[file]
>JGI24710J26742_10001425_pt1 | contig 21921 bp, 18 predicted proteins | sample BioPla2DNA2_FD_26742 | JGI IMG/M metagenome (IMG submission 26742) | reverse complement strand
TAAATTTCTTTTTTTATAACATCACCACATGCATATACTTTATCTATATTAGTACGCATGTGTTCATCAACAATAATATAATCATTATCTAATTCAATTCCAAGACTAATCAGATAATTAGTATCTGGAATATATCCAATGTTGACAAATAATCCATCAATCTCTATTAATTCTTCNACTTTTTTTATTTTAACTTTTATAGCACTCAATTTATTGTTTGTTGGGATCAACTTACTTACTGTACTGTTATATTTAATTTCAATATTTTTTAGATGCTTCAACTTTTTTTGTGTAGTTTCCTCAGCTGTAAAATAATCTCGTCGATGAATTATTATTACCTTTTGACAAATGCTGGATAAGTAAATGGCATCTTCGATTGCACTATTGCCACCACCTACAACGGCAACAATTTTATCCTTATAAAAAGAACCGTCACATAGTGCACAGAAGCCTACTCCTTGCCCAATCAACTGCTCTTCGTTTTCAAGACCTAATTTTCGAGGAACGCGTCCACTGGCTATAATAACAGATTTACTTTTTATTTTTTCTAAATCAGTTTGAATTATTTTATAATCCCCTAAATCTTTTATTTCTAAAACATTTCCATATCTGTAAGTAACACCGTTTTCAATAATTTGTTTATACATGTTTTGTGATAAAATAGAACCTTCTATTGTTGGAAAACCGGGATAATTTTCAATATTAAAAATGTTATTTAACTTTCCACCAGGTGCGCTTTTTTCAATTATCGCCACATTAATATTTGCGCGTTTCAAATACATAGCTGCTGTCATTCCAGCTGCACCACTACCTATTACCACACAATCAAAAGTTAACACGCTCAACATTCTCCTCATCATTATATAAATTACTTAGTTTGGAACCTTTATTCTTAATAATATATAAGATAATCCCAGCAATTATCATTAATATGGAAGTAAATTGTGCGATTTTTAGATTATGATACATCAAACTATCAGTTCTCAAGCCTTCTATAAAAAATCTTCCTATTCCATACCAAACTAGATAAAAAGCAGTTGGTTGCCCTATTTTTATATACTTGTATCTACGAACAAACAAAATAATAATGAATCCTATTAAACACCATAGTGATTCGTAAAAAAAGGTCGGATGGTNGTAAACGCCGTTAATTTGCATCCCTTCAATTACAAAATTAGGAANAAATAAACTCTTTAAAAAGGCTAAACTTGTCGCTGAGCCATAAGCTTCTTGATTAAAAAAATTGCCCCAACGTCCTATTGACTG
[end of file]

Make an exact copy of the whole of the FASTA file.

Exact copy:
>JGI24710J26742_10001425_pt1 | contig 21921 bp, 18 predicted proteins | sample BioPla2DNA2_FD_26742 | JGI IMG/M metagenome (IMG submission 26742) | reverse complement strand
TAAATTTCTTTTTTTATAACATCACCACATGCATATACTTTATCTATATTAGTACGCATGTGTTCATCAACAATAATATAATCATTATCTAATTCAATTCCAAGACTAATCAGATAATTAGTATCTGGAATATATCCAATGTTGACAAATAATCCATCAATCTCTATTAATTCTTCNACTTTTTTTATTTTAACTTTTATAGCACTCAATTTATTGTTTGTTGGGATCAACTTACTTACTGTACTGTTATATTTAATTTCAATATTTTTTAGATGCTTCAACTTTTTTTGTGTAGTTTCCTCAGCTGTAAAATAATCTCGTCGATGAATTATTATTACCTTTTGACAAATGCTGGATAAGTAAATGGCATCTTCGATTGCACTATTGCCACCACCTACAACGGCAACAATTTTATCCTTATAAAAAGAACCGTCACATAGTGCACAGAAGCCTACTCCTTGCCCAATCAACTGCTCTTCGTTTTCAAGACCTAATTTTCGAGGAACGCGTCCACTGGCTATAATAACAGATTTACTTTTTATTTTTTCTAAATCAGTTTGAATTATTTTATAATCCCCTAAATCTTTTATTTCTAAAACATTTCCATATCTGTAAGTAACACCGTTTTCAATAATTTGTTTATACATGTTTTGTGATAAAATAGAACCTTCTATTGTTGGAAAACCGGGATAATTTTCAATATTAAAAATGTTATTTAACTTTCCACCAGGTGCGCTTTTTTCAATTATCGCCACATTAATATTTGCGCGTTTCAAATACATAGCTGCTGTCATTCCAGCTGCACCACTACCTATTACCACACAATCAAAAGTTAACACGCTCAACATTCTCCTCATCATTATATAAATTACTTAGTTTGGAACCTTTATTCTTAATAATATATAAGATAATCCCAGCAATTATCATTAATATGGAAGTAAATTGTGCGATTTTTAGATTATGATACATCAAACTATCAGTTCTCAAGCCTTCTATAAAAAATCTTCCTATTCCATACCAAACTAGATAAAAAGCAGTTGGTTGCCCTATTTTTATATACTTGTATCTACGAACAAACAAAATAATAATGAATCCTATTAAACACCATAGTGATTCGTAAAAAAAGGTCGGATGGTNGTAAACGCCGTTAATTTGCATCCCTTCAATTACAAAATTAGGAANAAATAAACTCTTTAAAAAGGCTAAACTTGTCGCTGAGCCATAAGCTTCTTGATTAAAAAAATTGCCCCAACGTCCTATTGACTG